Backstage Buzz: Dance Machine Aims Uptown

Backstage Buzz: Dance Machine aims uptown; ‘Fun Home’ waits for the Bechdels.


The original star dancer of ‘A Chorus Line,’ Donna McKechnie, right, teaches the original choreography to dancers from the American Dance Machine. Photo: Peter Foley for The Wall Street Journal

Dance Machine Aims Uptown, Broadway

Producer David Garfinkle is eyeing a future Broadway run for the high kicks of American Dance Machine for the 21st Century, the nonprofit preserving musical-theater dance.

Last year, the group drew rave reviews for its show which revived dance numbers from “A Chorus Line,” “Pippin,” “West Side Story” and more at the Joyce Theater. Mr. Garfinkle said his team then acquired the rights to take the show to Broadway and on tour. The process is in motion, but he declined to give projected dates.

Also a Dance Machine board member, Mr. Garfinkle said its mission isn’t only to keep choreography alive, but to train a new generation of well-rounded Broadway dancers.

To that end, Dance Machine is developing its school, setting up within the Upper West Side studio Steps on Broadway in September.

There, luminaries including Donna McKechnie will teach beloved stage choreography. Former New York City Ballet principal Robert La Fosse will teach Ballet for Broadway, a class created in response to the number of competitive dancers coming to musical theater without strong classical training.

The Dance Machine dancers themselves won’t be teaching right now, said Nikki Feirt Atkins, founder and producing artistic director of the organization: “They are happily employed in ‘Cats’—and one in ‘Paramour.’ ”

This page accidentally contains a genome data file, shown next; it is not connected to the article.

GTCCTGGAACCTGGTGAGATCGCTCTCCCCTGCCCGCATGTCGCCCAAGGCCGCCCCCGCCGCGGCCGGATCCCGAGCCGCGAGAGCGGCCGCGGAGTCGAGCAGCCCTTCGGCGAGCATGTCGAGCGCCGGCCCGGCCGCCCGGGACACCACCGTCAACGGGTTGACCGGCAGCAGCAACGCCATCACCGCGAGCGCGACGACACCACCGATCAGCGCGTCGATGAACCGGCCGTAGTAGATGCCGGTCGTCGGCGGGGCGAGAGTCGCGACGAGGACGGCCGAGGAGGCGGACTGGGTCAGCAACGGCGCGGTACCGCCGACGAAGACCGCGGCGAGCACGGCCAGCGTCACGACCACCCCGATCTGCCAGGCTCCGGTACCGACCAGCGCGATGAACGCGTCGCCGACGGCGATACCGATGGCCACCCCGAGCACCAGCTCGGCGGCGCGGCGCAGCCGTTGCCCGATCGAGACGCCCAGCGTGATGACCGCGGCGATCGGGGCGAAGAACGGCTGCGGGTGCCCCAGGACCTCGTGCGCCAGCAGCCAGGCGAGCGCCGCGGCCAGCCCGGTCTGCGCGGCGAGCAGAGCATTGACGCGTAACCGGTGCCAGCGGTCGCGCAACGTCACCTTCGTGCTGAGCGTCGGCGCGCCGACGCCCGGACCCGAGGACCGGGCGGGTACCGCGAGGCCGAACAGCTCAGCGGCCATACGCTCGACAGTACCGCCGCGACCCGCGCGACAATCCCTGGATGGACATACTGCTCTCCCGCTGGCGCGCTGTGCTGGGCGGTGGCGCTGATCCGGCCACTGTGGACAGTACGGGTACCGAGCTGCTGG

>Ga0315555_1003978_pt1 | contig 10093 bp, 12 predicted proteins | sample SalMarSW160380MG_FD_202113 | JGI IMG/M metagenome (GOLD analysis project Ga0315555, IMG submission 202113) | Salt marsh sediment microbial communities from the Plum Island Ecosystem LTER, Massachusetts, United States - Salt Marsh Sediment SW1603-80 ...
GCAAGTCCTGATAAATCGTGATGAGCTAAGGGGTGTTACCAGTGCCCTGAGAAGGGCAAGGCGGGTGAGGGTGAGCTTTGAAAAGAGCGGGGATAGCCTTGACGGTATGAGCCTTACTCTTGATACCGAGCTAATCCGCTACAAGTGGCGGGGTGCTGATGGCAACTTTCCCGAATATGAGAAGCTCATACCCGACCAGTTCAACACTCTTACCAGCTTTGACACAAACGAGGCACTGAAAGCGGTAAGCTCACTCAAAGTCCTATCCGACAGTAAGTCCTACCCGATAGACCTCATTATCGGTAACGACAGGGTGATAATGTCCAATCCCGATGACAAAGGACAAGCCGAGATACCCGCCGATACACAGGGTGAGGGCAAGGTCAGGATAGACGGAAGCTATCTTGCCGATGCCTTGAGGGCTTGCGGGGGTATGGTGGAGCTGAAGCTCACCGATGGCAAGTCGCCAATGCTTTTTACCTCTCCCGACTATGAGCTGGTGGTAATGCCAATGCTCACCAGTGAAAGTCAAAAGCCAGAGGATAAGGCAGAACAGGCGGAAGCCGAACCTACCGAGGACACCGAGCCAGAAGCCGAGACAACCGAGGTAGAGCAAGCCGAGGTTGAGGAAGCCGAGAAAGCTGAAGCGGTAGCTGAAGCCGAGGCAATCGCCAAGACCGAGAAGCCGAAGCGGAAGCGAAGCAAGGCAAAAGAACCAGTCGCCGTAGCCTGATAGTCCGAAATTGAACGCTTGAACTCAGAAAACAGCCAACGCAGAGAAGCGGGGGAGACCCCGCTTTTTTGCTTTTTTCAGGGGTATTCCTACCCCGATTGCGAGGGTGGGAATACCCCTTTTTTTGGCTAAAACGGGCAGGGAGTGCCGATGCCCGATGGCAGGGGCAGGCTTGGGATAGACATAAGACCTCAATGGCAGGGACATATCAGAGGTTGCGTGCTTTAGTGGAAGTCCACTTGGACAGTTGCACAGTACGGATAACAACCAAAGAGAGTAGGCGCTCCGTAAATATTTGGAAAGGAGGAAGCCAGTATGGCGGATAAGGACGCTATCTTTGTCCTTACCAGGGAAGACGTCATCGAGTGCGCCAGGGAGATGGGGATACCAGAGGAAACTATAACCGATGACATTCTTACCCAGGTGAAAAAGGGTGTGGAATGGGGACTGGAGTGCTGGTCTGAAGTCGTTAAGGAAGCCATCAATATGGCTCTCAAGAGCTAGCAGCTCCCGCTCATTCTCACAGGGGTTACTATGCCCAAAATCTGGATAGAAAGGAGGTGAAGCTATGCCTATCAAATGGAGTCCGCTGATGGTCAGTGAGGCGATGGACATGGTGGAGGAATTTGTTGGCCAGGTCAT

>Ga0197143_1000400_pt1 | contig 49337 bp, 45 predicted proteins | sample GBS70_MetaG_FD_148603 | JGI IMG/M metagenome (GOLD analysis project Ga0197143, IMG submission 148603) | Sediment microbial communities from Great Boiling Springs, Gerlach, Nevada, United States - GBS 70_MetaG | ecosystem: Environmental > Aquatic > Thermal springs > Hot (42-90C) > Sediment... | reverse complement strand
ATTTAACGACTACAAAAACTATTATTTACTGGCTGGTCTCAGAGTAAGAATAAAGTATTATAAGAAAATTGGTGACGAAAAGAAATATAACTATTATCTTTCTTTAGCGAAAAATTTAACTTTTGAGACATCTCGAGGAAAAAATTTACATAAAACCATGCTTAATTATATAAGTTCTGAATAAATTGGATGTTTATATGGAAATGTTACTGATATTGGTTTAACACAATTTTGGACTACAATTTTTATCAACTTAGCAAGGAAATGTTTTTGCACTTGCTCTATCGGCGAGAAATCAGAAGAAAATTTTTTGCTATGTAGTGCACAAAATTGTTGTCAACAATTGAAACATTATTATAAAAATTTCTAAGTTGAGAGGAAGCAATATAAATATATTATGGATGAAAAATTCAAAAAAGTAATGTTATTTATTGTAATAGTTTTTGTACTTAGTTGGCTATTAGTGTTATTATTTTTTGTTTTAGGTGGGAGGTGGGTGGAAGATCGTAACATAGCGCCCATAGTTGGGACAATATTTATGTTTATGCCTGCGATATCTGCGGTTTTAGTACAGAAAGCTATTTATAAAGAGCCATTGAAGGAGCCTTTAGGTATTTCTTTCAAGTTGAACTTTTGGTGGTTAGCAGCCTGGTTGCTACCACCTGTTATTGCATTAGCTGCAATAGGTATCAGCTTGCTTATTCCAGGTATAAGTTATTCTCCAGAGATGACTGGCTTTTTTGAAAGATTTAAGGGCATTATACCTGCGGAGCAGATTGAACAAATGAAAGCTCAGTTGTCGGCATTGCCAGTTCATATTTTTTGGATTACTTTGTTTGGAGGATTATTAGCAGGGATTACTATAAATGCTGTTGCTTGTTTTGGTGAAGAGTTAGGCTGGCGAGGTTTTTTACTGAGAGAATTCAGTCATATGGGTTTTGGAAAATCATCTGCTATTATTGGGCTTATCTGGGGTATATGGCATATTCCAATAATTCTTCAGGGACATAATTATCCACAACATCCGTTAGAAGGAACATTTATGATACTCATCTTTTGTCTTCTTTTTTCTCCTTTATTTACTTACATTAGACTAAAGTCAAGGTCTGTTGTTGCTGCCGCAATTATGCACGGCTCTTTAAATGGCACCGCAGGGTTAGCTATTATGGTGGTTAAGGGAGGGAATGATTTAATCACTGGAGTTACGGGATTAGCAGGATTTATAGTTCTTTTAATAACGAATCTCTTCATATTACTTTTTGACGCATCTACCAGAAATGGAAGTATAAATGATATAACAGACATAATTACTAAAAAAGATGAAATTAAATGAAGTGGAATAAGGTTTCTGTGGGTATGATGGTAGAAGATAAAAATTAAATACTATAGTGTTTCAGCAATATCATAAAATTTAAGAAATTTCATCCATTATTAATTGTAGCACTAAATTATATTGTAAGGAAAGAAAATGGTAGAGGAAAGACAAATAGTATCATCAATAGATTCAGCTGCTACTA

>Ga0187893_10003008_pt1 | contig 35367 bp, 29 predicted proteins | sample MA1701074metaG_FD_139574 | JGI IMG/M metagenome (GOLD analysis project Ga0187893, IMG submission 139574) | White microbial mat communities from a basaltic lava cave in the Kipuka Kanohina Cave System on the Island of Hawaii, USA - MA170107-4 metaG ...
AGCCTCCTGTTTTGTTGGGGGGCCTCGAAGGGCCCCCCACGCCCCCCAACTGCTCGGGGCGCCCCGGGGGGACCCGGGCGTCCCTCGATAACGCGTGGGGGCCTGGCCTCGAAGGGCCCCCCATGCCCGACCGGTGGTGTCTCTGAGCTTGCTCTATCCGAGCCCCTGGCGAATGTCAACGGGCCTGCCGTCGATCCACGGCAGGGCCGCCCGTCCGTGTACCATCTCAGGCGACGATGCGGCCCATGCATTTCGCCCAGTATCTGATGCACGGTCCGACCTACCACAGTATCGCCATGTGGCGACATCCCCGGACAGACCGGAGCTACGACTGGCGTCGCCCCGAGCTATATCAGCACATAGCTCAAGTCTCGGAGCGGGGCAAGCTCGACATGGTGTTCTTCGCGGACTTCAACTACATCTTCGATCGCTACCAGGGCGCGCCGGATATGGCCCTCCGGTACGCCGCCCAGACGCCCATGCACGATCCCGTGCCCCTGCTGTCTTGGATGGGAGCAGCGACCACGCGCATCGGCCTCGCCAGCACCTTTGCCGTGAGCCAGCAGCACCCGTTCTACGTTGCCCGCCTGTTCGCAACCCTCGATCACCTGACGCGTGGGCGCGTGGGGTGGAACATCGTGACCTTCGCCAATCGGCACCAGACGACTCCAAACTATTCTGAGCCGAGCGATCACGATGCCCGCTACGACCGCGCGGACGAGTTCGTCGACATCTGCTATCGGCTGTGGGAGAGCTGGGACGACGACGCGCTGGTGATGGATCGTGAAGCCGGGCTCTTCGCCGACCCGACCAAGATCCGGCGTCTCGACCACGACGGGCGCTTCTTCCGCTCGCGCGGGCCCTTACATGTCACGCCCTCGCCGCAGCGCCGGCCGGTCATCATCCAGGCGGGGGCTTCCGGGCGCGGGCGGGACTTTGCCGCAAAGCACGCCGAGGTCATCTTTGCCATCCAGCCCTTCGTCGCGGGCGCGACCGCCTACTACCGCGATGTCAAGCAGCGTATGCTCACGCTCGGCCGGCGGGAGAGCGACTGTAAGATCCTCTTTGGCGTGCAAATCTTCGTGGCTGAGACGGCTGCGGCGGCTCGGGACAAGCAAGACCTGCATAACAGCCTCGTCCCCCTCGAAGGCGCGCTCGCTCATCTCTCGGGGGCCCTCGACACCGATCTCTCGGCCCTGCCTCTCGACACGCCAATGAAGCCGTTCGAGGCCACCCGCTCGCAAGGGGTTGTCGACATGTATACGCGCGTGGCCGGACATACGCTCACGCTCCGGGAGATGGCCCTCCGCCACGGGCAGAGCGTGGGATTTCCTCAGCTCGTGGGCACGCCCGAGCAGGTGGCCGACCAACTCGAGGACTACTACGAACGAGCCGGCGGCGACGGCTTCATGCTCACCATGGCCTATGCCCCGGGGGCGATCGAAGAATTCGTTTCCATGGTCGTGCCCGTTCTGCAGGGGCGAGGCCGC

New Musical Seeks Input from…Anyone

It is a rehearsal, a focus group and an audience-development strategy all in one. TJ Armand and Carl Paiva, the team behind the new musical “Sama: An American Requiem,” are making their process public as part of a five-day residency at Williamsburg’s contemporary-music venue National Sawdust.

Appropriately titled “The Beginning Stages,” the Sept. 26 to 30 program will allow participants to watch open rehearsals during afternoons, then attend discussions on casting, producing and more.

Guests can even weigh in on the book, music and lyrics. “We thought we would get a different kind of feedback than from just the industry,” said Mr. Armand, who wrote the show about a fictional pop star from a Christian Lebanese family in the U.S.

National Sawdust is better known for cutting-edge music, often in orchestral genres, but the use of choral and world music in “Sama” connected with creative director Paola Prestini : “I don’t really think about whether it’s a musical or opera. I think this is the kind of work we should be supporting.”

The residency is also designed to meet a specific performance goal: Getting “Sama” ready for its concert at Feinstein’s/54 Below on Oct. 13.


John Bechdel, Roberta Colindrez, Alison Bechdel, Michael Cerveris, Emily Skeggs, Willow Bechdel and Christian Bechdel backstage at 'Fun Home.' Photo: Michael Cerveris

‘Fun Home’ Brakes For Bechdel Family

“Fun Home” got a late start Saturday evening to accommodate a special guest: Willow Bechdel, the 19-year-old niece of cartoonist Alison Bechdel, whose family story was the show’s source material.

The elder Ms. Bechdel had arranged for her family to visit to the show before its Broadway run closes Sept. 10. Though her two brothers had seen it at the Public Theater, Willow hadn’t seen it yet.

And due to transportation mishaps, half the group was stuck in traffic so long that they had to jump out of a cab near Times Square and run to the theater, where the staff held off on dimming the lights.

“They very kindly held the show,” said Alison Bechdel, adding that she herself had planned the family’s itinerary, with details on hotels, parking and subways all worked out for good reason: “The Bechdels are notoriously disorganized.”

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